The global data market was valued at more than $169 billion in 2018, and as large as that number is, the market is expected to grow to more than $270 billion by the end of 2022. With that in mind, it’s no surprise that competition for data software is stiff, and options for data analysts are aplenty.
Whether your focus is on business analytics or data science, these tools for data prep are popular, affordable, and beneficial to anyone currently in the data field, or perhaps even more so for those planning on entering this rapidly growing industry.
Infogix is a hub for data governance that allows users to seamlessly manage their metadata, lineage, and business glossaries. Most used for risk, compliance, and data value management, and considered very user-friendly by those familiar with it.
Trifacta is the first of many data wrangling tools on this list and stands out because it allows users to prep their data without having to input code. Then, using its predictive transformation function, users can decide exactly how they want the data to be transformed.
TMMdata’s Foundation Platform allows users to integrate, prepare, and manage their data from one location. It is cloud-friendly, making it a good choice for anyone currently affected by stay-at-home orders, or anyone looking to continue working remotely after the pandemic.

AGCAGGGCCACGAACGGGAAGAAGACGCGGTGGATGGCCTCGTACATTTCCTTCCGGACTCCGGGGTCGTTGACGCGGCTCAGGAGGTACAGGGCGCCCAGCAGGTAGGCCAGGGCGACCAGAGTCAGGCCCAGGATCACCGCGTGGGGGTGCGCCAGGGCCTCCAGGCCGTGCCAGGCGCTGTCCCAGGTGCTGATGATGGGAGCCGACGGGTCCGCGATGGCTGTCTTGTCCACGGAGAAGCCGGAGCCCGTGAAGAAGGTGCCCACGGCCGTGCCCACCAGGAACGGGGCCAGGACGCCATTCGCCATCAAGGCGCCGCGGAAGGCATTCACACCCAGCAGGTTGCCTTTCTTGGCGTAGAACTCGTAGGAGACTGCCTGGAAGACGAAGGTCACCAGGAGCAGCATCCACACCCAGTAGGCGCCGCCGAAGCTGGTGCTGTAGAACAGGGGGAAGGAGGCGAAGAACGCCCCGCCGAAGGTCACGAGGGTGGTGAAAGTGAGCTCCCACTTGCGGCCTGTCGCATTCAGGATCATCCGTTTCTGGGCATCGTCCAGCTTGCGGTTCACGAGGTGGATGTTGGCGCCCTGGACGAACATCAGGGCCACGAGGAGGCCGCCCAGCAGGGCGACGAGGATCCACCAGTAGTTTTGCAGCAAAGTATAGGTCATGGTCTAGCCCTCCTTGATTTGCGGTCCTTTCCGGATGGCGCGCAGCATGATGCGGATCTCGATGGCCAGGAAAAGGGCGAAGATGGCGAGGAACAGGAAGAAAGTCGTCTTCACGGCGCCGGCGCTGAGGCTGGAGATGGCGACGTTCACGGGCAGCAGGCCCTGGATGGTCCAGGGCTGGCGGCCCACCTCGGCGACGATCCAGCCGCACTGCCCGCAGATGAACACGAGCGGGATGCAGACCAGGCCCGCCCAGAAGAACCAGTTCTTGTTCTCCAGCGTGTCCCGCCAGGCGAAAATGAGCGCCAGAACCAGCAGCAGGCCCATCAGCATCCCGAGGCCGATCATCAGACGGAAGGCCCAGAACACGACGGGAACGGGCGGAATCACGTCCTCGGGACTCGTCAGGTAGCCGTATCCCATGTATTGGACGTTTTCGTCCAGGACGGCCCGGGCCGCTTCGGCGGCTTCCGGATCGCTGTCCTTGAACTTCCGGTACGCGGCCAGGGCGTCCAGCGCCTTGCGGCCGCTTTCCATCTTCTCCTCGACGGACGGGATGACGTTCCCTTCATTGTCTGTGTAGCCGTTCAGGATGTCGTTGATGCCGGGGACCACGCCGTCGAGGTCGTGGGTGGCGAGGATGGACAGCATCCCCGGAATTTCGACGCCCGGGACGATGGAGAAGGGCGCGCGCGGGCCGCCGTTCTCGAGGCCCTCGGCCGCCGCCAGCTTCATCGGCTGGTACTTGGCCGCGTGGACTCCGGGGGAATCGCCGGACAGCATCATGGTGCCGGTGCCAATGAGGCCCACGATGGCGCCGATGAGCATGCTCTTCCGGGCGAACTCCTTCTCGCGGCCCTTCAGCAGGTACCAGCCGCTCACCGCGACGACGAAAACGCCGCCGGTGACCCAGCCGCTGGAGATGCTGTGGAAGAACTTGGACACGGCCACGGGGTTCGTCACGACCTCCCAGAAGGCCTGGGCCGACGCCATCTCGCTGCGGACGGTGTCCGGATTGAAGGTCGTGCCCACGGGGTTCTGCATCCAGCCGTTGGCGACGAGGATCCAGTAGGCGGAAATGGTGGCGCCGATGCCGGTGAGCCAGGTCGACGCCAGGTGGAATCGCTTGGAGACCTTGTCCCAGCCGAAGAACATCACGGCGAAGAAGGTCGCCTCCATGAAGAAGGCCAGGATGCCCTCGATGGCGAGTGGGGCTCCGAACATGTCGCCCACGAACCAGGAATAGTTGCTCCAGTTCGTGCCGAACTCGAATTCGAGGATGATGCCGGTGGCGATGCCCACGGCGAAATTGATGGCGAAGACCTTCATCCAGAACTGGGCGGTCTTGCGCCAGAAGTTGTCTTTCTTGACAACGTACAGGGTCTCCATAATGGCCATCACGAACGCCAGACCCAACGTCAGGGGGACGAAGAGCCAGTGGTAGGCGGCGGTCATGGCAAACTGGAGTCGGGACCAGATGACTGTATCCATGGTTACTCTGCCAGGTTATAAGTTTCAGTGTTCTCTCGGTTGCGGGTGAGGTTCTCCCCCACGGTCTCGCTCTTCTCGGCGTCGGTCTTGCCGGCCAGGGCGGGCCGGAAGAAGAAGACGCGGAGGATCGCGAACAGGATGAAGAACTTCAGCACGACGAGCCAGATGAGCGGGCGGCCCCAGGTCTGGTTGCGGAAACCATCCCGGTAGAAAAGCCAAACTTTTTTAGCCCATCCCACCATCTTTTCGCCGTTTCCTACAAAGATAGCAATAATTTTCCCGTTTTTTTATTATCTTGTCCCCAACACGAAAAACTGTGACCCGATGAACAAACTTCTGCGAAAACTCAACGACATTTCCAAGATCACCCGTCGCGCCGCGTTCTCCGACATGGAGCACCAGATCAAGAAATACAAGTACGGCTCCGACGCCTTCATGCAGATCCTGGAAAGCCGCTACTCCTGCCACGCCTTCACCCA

The Unifi program is primarily used as a massive data catalog, and provides users with an easy way to search and discover data, and does so by allowing for layman’s search language, making it a great option for beginners, or those who don’t consider themselves experts in certain programming languages that may be needed for other programs.
Tamr is a tool that utilizes machine learning that allows users to publish their data pretty much anywhere, and with the machine learning suggestions, users find it very easy to normalize their formats, even with massive amounts of data.
A staple in data preparation, this program also utilizes machine learning to give users insight and recommendations on how to share their datasets in the most logical and useable manners. Talend is also touted for its live data integration abilities.
Paxata is probably not a great choice for beginners, but if you’re familiar with similar self-service data programs, it may be worth looking into as an upgrade. The interface is very easy to navigate, and it offers algorithmic assistance when trying to determine the meaning of the data collected.
A great choice for data engineers, this tool allows users to utilize it’s 60+ source connectors to collect data, and the data can then be uploaded with unique, secure links. Datameer users also tout the useability of its interactive spreadsheet interface.
Cambridge Semantics (Anzo)
The Anzo tool from Cambridge Semantics focuses on data discovery, integration, and blending. Also a top pick for cloud users, the data catalog feature allows users to graph their models and add data layers to focus on individual data streams.